For Wednesday: Shakespeare, Othello, Act 3
Answer TWO of the following...
Q1: Iago claims throughout that he actually believes the slander he spreads, and that he only gives people ‘good’ advice, even if it ultimately serves his purpose. How does Iago use the truth—or his version of the truth—to sway Othello against his wife and Cassio? (note: some people have argued that it’s not a lie if you believe it yourself!)
Q2: Related to the above question, what information do you feel ultimately ‘turns’ Othello from trusting husband to jealous cuckold? He tells Iago at one point, “No, Iago/I’ll see before I doubt; when I doubt, prove;/And on the proof there is no more but this:/Away at once with love or jealousy!” (59). Since he never sees proof, what makes him choose jealousy over love?
Q3: Some African-American actors have refused to play Othello, seeing him ultimately as a racist stereotype of a black man, full of wild moods and sensuous appetites. We see this change in his character in Act 3, when the noble, poetic Othello becomes increasingly brooding and vicious. How do you think a 21st century audience should read Othello here? Is Shakespeare ultimately confirming the stereotype (as if to say that all Moors eventually turn into monsters), or is Othello simply a universal husband/lover here?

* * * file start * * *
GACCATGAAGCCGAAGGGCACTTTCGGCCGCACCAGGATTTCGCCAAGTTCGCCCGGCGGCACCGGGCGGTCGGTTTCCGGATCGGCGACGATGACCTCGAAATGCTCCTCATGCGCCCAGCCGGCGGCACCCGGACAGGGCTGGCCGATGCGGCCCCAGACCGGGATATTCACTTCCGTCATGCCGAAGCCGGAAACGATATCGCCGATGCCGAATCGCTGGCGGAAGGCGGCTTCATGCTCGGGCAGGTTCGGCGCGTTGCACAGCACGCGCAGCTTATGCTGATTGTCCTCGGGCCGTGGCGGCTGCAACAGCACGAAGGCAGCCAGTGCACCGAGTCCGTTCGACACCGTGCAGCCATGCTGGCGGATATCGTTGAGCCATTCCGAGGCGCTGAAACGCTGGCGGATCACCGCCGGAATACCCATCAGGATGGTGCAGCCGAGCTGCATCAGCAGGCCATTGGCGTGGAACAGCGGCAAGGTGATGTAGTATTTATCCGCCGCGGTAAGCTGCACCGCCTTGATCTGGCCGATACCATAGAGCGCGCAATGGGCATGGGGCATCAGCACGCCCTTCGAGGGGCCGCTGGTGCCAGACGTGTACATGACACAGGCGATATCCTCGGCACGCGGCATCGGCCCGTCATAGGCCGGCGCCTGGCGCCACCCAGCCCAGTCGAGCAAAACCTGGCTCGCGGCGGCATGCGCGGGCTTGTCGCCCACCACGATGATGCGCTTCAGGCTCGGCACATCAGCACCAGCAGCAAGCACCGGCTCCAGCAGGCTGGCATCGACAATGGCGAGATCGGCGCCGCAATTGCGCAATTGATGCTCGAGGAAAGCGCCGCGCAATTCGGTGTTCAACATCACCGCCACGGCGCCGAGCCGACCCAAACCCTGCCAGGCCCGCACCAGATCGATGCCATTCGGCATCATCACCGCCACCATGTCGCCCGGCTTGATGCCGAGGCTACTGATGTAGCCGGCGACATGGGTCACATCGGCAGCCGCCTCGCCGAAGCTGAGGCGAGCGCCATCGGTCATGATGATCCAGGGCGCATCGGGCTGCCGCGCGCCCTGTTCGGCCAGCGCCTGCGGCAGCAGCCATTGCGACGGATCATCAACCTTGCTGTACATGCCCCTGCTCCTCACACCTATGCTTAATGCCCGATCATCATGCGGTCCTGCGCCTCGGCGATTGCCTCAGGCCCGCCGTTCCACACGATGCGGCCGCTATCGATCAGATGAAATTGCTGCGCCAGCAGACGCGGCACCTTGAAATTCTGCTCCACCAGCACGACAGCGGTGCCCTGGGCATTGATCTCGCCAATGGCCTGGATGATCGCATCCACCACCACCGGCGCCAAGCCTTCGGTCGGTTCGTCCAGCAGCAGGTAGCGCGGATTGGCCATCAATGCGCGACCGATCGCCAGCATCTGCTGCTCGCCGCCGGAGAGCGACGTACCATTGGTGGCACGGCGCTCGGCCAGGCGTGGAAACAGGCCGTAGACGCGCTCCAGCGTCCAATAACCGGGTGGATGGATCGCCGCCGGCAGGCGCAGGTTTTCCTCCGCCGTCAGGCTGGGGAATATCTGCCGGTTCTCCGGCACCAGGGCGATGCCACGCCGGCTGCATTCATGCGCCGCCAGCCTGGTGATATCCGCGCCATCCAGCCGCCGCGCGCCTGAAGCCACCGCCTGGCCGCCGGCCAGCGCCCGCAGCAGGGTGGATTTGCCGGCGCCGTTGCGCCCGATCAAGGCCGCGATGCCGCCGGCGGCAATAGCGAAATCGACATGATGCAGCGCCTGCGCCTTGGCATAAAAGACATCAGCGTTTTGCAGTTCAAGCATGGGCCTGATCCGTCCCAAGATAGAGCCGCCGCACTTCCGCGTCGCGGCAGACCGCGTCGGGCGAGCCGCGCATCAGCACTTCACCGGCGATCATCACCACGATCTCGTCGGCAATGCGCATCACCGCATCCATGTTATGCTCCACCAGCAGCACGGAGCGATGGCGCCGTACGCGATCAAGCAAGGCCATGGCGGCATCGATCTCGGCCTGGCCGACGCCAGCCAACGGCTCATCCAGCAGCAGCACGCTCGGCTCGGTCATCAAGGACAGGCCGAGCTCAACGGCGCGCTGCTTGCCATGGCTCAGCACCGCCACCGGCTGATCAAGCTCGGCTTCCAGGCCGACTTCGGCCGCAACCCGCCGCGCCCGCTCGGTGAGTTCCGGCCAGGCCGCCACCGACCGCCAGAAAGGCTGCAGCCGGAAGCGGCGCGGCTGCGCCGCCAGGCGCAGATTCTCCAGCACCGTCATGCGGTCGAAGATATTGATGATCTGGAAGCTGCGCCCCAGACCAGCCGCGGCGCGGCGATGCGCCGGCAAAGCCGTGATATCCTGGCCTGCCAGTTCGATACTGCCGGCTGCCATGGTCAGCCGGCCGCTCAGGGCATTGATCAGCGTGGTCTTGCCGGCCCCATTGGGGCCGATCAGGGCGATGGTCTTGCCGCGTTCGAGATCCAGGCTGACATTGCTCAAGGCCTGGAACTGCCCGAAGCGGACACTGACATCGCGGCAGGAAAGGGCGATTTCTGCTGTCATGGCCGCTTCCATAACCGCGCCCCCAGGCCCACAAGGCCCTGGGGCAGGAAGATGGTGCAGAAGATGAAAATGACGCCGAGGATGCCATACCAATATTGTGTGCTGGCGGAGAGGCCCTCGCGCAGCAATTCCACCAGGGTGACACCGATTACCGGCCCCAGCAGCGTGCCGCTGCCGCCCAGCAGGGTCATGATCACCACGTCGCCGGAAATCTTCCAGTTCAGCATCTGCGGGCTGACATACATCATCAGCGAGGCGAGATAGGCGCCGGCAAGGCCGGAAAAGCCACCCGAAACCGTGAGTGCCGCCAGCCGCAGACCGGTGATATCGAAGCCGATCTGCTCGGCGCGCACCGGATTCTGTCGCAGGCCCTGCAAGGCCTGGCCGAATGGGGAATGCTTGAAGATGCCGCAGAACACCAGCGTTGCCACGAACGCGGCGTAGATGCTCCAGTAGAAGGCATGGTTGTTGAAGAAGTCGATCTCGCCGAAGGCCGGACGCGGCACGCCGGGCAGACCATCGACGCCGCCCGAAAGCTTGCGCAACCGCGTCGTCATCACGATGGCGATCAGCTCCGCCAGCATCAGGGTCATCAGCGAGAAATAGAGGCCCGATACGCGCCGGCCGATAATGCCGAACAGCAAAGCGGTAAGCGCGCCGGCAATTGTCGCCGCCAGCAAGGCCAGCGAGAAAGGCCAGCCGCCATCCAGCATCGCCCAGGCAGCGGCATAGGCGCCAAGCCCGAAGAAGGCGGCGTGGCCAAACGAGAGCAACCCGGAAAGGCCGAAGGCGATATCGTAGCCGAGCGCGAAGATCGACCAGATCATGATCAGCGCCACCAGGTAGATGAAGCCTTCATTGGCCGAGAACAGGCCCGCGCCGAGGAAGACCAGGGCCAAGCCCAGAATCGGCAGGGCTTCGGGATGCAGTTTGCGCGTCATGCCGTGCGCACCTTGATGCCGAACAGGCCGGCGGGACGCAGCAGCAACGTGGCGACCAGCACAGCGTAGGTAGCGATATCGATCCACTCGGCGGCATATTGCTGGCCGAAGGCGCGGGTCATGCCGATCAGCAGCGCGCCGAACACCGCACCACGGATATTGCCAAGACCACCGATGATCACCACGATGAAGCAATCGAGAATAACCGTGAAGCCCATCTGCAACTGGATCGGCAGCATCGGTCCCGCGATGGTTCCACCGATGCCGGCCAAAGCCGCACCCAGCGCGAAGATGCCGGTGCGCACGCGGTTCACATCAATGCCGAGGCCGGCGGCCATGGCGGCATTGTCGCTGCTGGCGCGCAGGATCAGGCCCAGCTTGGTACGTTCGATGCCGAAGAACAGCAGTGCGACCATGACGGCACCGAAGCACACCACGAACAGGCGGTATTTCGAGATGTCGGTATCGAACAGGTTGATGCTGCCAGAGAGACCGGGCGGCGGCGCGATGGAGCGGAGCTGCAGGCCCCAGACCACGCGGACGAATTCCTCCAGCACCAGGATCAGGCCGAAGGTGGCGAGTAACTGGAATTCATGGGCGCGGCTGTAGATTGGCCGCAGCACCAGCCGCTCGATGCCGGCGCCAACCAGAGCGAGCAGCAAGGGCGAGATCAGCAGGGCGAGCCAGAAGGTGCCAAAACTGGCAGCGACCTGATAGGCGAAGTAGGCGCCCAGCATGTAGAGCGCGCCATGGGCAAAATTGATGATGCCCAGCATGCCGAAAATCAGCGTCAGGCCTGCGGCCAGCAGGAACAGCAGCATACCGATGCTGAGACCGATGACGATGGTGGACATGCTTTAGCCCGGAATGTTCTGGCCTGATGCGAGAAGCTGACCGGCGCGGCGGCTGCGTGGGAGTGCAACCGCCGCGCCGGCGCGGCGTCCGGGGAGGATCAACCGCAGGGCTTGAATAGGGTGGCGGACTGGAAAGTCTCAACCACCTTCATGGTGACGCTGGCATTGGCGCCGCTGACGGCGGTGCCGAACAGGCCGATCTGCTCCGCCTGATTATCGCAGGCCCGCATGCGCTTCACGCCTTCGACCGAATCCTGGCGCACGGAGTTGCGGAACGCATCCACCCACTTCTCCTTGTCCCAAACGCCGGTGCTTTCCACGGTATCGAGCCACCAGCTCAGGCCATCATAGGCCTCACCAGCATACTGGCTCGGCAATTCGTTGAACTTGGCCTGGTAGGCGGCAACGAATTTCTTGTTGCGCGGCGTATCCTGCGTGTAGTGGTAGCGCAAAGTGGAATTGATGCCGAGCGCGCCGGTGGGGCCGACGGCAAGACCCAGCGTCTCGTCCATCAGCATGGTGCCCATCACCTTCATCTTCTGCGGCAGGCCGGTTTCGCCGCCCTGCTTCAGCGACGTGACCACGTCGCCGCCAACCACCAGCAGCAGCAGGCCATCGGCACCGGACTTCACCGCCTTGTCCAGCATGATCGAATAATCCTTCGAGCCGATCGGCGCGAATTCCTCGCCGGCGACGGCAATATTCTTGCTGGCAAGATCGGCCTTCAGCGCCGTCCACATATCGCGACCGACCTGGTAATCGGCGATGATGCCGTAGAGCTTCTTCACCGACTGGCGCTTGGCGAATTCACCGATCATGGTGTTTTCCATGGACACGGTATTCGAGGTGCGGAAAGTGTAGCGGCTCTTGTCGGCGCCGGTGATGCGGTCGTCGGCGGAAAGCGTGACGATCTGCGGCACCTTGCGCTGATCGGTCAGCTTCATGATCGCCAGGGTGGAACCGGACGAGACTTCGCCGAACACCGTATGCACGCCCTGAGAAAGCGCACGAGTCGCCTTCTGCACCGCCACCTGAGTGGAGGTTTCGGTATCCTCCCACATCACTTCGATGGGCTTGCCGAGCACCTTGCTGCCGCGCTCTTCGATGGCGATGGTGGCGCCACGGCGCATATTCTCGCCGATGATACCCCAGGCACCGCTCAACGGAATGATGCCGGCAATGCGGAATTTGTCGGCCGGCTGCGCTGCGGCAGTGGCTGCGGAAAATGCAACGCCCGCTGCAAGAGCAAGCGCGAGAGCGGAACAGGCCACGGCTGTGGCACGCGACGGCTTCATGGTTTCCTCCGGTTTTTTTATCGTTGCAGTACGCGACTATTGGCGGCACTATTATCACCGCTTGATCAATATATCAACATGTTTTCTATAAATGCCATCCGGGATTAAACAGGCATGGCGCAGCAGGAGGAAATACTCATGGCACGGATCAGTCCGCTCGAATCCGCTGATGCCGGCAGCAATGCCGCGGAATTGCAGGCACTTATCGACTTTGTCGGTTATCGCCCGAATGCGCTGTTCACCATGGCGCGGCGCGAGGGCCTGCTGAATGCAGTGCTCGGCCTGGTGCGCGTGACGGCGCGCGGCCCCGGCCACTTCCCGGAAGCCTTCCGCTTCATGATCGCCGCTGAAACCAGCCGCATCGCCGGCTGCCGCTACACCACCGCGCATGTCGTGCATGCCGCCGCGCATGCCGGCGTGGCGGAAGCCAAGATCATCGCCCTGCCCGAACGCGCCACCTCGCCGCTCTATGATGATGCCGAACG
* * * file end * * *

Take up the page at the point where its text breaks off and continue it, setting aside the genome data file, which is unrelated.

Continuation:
Q4: What kind of woman is Emilia, and who’s side do you feel she’s ultimately on: Desdemona/Othello’s, or her husband’s? How much does she actually understand of the plot? You might also consider her lines to Desdemona: “[Men] are all but stomachs, and we all but food;/They eat us hungerly, and when they are full/They belch us” (72).